Scotland's music festivals show rapid growth
Figures from the music industry indicate that earnings from Scotland's music festivals have almost trebled in the past six years.
PRS for Music, which represents writers and publishers, said live performances have become an important driver for Scotland's tourism industry.
The figure of 185% earnings growth is almost four times higher than that for the UK as a whole.
The fastest growth was reported in smaller "boutique" events.
Will Page, chief economist at PRS for Music, said: "What you're seeing is that big festivals like T in the Park are as big as they can be.
"Boutique festivals are cropping up everywhere - Knockengorroch in the southwest of Scotland, for example - and that's actually driving this growth."
Throughout the world, the music industry has undergone a period of rapid change.
Historically, live performances have tended to be seen as a promotional activity for most acts, often losing money.
Substantial earnings were made on the sale of recorded music.
But a decline in physical sales, such as CDs, has led to earnings from live performance overtaking recorded music as a source of income for most musicians.
PRS for Music believes the strength of the Scottish music business is also reflected in international earnings for writers and publishers.
The United Kingdom is one of just three countries in the world which collects more in music royalties from abroad than it pays out to foreign rights holders. The other two are the USA and Sweden.
Figures analysed by PRS for Music suggest that songwriters and music publishers based in Scotland derive 40% of their royalties from international sources, a greater proportion than for the UK as a whole.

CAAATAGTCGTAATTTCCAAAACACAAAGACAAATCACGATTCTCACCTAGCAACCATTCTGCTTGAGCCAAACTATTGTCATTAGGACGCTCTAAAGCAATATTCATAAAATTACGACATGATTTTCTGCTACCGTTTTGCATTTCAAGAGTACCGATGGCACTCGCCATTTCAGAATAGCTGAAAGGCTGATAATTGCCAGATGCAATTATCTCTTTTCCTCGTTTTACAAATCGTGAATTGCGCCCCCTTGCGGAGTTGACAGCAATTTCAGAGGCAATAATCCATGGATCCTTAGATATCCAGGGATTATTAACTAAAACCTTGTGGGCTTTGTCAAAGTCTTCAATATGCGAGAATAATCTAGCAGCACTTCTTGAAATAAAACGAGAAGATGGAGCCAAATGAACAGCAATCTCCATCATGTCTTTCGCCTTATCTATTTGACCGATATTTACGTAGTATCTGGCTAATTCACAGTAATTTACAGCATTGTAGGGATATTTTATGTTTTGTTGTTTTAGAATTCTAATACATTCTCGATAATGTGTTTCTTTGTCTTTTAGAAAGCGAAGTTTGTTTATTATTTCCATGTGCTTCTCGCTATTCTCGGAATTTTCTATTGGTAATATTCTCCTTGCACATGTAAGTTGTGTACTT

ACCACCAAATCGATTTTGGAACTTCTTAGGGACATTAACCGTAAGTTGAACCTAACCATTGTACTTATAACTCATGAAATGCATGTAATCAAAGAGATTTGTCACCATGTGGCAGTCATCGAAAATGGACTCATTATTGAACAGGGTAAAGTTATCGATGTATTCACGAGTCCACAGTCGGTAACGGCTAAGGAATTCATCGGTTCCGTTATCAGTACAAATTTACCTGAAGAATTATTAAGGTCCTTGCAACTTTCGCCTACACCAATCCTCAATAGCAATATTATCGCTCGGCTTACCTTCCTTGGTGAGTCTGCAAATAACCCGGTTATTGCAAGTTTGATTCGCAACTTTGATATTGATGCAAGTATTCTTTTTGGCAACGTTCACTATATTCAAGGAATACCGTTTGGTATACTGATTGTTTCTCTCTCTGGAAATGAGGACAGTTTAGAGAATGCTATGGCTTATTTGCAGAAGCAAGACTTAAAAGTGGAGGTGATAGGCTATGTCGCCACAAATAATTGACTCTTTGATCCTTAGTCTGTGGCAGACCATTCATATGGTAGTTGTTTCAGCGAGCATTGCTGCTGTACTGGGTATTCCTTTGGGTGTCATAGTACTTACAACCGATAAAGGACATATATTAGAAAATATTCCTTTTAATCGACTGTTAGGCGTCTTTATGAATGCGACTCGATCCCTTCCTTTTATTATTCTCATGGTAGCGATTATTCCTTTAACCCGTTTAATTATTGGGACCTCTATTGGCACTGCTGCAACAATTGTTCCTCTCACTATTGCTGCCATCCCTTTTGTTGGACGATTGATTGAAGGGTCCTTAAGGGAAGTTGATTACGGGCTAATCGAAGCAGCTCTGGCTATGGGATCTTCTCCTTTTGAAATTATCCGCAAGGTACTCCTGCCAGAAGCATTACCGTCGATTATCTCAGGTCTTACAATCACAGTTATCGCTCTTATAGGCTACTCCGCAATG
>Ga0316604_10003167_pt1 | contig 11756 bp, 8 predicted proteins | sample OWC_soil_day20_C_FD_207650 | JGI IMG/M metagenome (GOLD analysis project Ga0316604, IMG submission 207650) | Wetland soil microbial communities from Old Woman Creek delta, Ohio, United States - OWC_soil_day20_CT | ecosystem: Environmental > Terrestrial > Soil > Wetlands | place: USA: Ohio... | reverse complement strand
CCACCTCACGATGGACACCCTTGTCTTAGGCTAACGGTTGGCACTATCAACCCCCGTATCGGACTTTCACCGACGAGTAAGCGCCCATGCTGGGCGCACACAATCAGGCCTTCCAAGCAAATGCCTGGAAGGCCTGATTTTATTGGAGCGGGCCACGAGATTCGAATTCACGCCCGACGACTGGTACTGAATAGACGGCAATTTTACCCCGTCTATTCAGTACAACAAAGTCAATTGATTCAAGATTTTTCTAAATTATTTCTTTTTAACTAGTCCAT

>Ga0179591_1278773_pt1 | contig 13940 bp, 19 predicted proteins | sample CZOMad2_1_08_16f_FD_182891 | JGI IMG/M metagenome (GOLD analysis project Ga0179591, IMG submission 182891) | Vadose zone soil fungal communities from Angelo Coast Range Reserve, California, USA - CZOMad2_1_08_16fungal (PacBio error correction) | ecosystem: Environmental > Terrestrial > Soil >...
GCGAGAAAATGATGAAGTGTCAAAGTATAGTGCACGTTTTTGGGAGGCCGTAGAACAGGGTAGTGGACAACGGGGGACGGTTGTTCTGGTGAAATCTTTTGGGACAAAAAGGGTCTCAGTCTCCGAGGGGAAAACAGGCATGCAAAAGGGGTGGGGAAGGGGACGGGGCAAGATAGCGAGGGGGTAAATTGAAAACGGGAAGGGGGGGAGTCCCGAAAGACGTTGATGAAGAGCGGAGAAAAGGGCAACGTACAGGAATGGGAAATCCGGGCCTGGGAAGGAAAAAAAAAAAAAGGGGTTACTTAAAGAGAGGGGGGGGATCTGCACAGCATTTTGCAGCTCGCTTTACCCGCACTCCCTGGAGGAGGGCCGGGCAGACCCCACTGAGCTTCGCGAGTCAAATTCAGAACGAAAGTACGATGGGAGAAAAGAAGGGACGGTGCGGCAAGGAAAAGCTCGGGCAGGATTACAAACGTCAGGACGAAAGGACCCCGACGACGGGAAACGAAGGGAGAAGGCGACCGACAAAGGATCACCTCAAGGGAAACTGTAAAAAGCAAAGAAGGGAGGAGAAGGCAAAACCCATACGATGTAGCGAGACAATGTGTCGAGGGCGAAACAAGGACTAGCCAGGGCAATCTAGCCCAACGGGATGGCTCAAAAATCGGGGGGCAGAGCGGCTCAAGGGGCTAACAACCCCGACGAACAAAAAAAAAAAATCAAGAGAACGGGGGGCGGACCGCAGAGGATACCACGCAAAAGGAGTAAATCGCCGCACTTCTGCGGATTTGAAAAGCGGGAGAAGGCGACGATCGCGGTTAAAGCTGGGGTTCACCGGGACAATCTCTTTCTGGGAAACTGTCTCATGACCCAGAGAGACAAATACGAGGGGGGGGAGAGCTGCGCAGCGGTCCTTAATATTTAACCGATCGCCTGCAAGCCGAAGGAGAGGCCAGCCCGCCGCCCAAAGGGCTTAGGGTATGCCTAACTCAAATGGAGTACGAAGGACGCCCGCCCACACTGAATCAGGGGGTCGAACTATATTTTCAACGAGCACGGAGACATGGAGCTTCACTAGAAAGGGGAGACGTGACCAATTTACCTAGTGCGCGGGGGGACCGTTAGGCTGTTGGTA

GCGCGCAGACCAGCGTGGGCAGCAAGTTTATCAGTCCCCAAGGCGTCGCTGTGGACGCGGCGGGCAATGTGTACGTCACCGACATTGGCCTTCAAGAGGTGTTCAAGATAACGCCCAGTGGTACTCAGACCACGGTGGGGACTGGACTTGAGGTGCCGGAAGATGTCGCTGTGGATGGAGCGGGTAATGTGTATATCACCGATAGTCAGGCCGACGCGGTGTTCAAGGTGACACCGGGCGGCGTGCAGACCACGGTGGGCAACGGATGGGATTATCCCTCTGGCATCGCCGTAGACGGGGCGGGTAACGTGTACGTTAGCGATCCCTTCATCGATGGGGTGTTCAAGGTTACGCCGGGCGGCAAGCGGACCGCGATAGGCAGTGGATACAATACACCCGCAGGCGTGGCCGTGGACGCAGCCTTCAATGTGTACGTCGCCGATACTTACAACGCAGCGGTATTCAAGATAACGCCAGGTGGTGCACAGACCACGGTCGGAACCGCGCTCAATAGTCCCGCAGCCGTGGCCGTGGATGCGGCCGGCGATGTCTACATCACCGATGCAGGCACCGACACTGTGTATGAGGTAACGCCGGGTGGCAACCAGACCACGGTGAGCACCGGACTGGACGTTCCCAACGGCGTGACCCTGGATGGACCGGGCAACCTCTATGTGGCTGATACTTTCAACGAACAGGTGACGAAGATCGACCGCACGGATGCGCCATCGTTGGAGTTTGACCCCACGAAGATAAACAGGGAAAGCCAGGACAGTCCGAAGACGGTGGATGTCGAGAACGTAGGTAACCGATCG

Will Page explained: "If Amy Macdonald is a big hit in Germany, which she is, money will be collected from the radio and TV play and sent back to the PRS which will then send that to Amy Macdonald.
"What we've seen is a disproportionate amount of money that's going to Scottish postcoded members of the PRS from the international arena and that ultimately stresses that it's an export success story.
"The work that our songwriters do exports overseas incredibly well."
The industry believes more could be done to exploit Scotland's strengths in producing successful music.
It has drawn attention to the example of Canada, which also supports a distinctive music scene in spite of the presence of a much larger neighbour.
There, a programme called Factor helps acts with everything from the cost of fuel for a tour van to major international marketing campaigns.
Mr Page stresses that it is not a model built around public handouts.
He said: "I guess you could use the term public-private partnership here.
"It actually began with the private sector first then, interestingly, the public sector came in second."
You can hear more about Scotland's music industry in Business Scotland at 10:05 on BBC Radio Scotland on Sunday 25 March.